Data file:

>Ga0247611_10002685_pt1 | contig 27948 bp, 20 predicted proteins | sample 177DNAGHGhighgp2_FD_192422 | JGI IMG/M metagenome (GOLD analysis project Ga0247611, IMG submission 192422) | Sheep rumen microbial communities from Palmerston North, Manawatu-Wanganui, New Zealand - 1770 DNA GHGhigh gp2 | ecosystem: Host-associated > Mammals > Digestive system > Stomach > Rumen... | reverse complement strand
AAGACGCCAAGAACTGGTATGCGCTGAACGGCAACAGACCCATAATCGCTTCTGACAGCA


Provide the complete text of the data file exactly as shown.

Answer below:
>Ga0247611_10002685_pt1 | contig 27948 bp, 20 predicted proteins | sample 177DNAGHGhighgp2_FD_192422 | JGI IMG/M metagenome (GOLD analysis project Ga0247611, IMG submission 192422) | Sheep rumen microbial communities from Palmerston North, Manawatu-Wanganui, New Zealand - 1770 DNA GHGhigh gp2 | ecosystem: Host-associated > Mammals > Digestive system > Stomach > Rumen... | reverse complement strand
AAGACGCCAAGAACTGGTATGCGCTGAACGGCAACAGACCCATAATCGCTTCTGACAGCA